Thanks for sharing, I am interested in wild camping/hiking prepping and this is right up my street, thanks mate.

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vondonna

5 years ago on Introduction

I do my prep bags in a similar way. I live in northern Indiana so I swap things out between winter (hand/feet warmers, dry socks, hot chocolate) and summer (instant cold packs, extra water). Thanks for showing us your MREs.

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jonathank9

Tip 4 months ago on Step 2

Try and add at least 2 sugar items and 1 high calorie item in each meal.

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RobbM

3 years ago on Introduction

I just keep these in my bag with a couple packets of mayo and make single serve tuna salad simple, easy and they take up far less space than an MRE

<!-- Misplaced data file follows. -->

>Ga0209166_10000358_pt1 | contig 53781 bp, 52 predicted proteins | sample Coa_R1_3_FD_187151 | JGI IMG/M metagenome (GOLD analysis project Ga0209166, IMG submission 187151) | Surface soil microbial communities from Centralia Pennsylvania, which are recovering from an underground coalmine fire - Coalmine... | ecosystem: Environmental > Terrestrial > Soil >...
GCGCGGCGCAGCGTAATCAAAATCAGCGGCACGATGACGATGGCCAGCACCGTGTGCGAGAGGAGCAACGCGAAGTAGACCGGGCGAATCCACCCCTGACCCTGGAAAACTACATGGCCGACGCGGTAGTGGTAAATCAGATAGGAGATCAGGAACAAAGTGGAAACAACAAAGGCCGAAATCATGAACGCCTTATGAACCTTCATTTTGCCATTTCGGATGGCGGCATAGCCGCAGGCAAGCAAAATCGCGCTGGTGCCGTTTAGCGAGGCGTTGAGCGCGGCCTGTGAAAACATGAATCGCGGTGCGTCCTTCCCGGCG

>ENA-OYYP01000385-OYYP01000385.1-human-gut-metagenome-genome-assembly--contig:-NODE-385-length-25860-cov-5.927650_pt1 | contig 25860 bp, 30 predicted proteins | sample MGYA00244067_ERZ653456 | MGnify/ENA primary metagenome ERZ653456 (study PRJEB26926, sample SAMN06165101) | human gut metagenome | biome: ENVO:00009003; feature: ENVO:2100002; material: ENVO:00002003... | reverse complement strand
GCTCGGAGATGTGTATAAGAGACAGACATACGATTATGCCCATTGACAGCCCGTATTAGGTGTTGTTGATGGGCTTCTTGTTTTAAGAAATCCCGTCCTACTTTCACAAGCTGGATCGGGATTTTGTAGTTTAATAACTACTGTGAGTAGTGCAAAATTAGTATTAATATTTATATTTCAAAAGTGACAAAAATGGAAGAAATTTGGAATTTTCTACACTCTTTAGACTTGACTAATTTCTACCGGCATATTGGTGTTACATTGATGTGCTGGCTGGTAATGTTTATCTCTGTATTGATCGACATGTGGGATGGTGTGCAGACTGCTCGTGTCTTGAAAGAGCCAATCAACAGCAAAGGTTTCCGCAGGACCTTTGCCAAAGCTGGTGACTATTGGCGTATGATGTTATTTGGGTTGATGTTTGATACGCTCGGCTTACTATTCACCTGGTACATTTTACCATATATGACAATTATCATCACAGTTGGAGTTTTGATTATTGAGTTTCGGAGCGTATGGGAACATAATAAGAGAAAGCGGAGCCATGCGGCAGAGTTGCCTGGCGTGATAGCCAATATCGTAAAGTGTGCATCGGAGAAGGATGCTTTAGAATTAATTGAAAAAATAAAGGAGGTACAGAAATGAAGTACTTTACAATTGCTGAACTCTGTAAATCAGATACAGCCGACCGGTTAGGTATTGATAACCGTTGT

Starkist Tuna Sensations.jpg
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velojymRobbM

Reply 9 months ago

I used to hit Wendy's for chili at lunch, and my co-worker (armored car) always asked me to bring out some extra chili seasoning packets. He loved the stuff on his tuna pouches.

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Da_Newf

1 year ago

Great idea. I've started prepping for weekend getaways. Quick and easy for those days when you want to leave civilization behind.Thanks for the info